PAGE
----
Duke Climate Coalition student leaders reflect on divestment activism and University responses

As Duke Climate Coalition reflects on a year of activism, its student leaders express optimism even as the University remains rigid on divestment.

This year, DCC’s activism included publishing a report on the extent of Duke research funded by the fossil fuel industry, holding multiple protests to demand the University cut ties with fossil fuel companies and sending over 50 students to a rally in New York City where they called on President Joseph Biden to declare a climate emergency.

According to DCC co-president, senior Abby Saks, the student-run environmental advocacy organization is calling for Duke to “divest from fossil fuels and other destructive industries.” 

The University announced the Climate Commitment in September 2022, which began with the support of a $36 million gift. The initiative pledged to unite University resources to solve climate change goals in key focus areas. Still, Saks believes the University has been hesitant to meet their demands.

“In terms of legitimate action from the Duke administration on divestment, I don't think we've seen anything substantial or tangible,” Saks said.

Fellow DCC co-president, senior Brennan McDonald, agreed that administration hasn’t moved much on divestment. However, he believes “administrators are more open about talking about these things than they have been in the past.”

Saks said DCC is also expanding its divestment goals to include private prisons, the “military-industrial complex” and other sectors “related to environmentalism and environmental justice.”

Saks and McDonald noted that DCC is limited by the frequent turnover of its student leaders, pointing to this obstacle as a challenge for initiating change.

“[University administration has] really, intentionally or not, used the fact that we’re only here for four years to their advantage. In terms of delaying us, they took over a year to respond to our report,” Saks said of the Advisory Committee on Investment Responsibility. “A year and three months — that’s a third of our time at Duke.”

ACIR, which advises President Vincent Price on investment decisions, released a report on Feb. 16 recommending the University against divestment from fossil fuels.

The DCC criticized this report in an April 2 column in The Chronicle, calling for the University to make “concrete goals and systemic changes instead of only advertising its Climate Commitment.”

Prior divestment activism at Duke

Some student movements in favor of divestment have been successful in the past at Duke.

In 1969 during the Vietnam War, student activists hosted demonstrations calling for Duke to divest from Dow Chemical Company, the sole manufacturer of napalm used in chemical warfare campaigns against Vietnam. At the time, Duke owned 5,000 shares of stock in the company. Duke later announced its divestment.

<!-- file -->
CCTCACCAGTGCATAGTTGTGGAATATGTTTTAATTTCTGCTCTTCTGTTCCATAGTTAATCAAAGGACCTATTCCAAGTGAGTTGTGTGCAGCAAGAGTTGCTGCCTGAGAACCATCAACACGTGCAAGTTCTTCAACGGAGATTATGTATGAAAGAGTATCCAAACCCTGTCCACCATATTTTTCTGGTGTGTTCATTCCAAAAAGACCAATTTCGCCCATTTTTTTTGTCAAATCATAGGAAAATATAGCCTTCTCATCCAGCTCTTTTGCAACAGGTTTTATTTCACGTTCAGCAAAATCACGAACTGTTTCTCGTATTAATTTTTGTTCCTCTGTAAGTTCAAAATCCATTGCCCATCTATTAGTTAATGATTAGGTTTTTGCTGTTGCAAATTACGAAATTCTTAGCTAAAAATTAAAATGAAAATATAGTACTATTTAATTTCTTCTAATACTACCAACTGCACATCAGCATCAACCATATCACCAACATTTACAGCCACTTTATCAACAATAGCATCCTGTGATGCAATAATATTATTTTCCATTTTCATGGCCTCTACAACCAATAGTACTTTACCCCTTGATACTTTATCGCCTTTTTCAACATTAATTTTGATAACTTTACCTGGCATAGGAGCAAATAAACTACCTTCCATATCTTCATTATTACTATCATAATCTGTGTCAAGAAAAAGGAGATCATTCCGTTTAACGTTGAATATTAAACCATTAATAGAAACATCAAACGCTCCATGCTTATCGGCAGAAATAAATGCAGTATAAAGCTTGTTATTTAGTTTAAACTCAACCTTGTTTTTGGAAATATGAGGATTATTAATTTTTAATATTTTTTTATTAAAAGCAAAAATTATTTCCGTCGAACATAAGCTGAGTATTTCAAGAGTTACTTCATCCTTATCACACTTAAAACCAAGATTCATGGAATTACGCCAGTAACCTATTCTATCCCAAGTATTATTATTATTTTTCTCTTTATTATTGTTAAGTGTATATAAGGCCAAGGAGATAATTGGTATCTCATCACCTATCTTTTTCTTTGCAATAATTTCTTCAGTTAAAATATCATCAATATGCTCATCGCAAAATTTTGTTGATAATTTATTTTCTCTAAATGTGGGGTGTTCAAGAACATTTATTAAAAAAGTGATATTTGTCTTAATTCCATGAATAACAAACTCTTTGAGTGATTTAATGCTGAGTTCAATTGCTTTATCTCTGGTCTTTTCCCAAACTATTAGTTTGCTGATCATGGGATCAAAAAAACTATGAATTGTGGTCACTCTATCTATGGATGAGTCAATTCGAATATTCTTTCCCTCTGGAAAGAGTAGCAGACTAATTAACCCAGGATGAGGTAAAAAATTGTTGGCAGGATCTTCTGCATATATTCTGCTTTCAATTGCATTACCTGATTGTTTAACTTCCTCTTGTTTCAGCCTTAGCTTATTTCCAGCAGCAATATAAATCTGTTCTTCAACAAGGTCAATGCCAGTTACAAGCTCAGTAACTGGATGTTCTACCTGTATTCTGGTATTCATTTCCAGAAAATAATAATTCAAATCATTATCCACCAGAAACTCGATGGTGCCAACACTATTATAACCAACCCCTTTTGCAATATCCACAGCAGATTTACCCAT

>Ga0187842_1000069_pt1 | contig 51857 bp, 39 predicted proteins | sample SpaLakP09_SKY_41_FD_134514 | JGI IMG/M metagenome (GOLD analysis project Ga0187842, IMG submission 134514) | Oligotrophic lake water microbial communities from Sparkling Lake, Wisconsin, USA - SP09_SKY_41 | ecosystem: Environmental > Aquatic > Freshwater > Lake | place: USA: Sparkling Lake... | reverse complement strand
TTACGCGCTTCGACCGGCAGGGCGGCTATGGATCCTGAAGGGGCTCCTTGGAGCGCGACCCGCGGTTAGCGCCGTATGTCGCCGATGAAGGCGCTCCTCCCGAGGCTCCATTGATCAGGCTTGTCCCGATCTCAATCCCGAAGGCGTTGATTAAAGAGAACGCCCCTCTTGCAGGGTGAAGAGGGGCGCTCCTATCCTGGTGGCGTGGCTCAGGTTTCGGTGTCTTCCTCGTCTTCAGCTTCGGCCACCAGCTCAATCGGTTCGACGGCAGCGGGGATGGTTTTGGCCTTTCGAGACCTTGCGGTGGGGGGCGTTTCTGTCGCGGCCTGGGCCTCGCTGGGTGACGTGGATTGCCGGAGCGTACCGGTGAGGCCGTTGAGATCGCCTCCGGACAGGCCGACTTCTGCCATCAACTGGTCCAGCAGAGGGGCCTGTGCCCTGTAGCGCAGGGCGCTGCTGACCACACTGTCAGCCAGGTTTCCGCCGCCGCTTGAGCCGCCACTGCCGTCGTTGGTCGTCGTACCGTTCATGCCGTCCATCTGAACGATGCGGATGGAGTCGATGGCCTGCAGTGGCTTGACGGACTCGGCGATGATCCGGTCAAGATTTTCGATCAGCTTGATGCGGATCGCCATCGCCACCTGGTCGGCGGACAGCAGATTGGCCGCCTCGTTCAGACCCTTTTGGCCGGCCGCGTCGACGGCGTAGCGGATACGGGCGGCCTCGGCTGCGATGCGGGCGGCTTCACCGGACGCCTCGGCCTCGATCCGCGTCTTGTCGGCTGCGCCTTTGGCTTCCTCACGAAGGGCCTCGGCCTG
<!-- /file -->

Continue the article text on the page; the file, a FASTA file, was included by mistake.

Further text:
In the 1980s, efforts led by the Duke South Africa Coalition resulted in Duke’s divestment from all holdings in South Africa by May 1986.

In 1985, divestment activists held a week-long symposium to educate the Duke community on apartheid in South Africa. Beyond the symposium, activists protested through the windows of the Allen Building, demanding divestment.

In 1986, the activists organized a protest in which they constructed a makeshift “Apartheid Prison” on Abele Quad. Six Duke students and one alumnus were arrested in the aftermath and charged with trespassing.

Afterward, then-president Keith Brodie created a timetable for total divestment from South Africa of $12.5 million in stocks and bank deposits.

In 2007, student groups came together to send a letter to ACIR demanding that Duke divest its holdings in Sudan amidst human rights violations in Darfur.

In 2008, the Board of Trustees passed a resolution prohibiting Duke from making any future investments in the country until the U.S. lifted its sanctions against the country.

The past and future of the fossil fuel divestment campaign

The push for Duke to divest from fossil fuels accelerated in 2012 when environmentalist Bill McKibben gave a talk on campus about the numbers behind climate change. He concluded that to stop temperatures from rising two degrees celsius, institutions should divest from the top 200 fossil fuel companies, thus incentivizing a market shift toward clean energy alternatives. 

The talk inspired students to form the first version of DCC: Divest Duke. Students used petitions, flyers and worked to revive ACIR in their pursuit of divestment, but were ultimately unsuccessful in influencing then-President Richard Brodhead to divest from the fossil fuel industry.

Now, McDonald and Saks said that they feel particularly hopeful about their movement. They described having several meetings at the end of the semester with administrators to discuss DCC’s goals. 

McDonald explained that the incoming leadership is composed of rising sophomores, which he believes will help the campaign’s longevity.

The co-presidents also mentioned that they focused a lot on recruitment this year, hoping to pass institutional knowledge onto a new group of students. Saks compared the mentorship structure within DCC to “big-little” relationships in Greek life.

“Activism, in general, is notorious for burnout,” Saks said. “… We focus on having more of a community where we’re empowering each other.”

Olivia Schramkowski

Olivia Schramkowski is a Trinity sophomore and a staff reporter for the news department.       

Ava Littman profile
Ava Littman | Associate News Editor

Ava Littman is a Trinity first-year and an associate news editor for the news department.  


Share and discuss “Duke Climate Coalition student leaders reflect on divestment activism and University responses” on social media.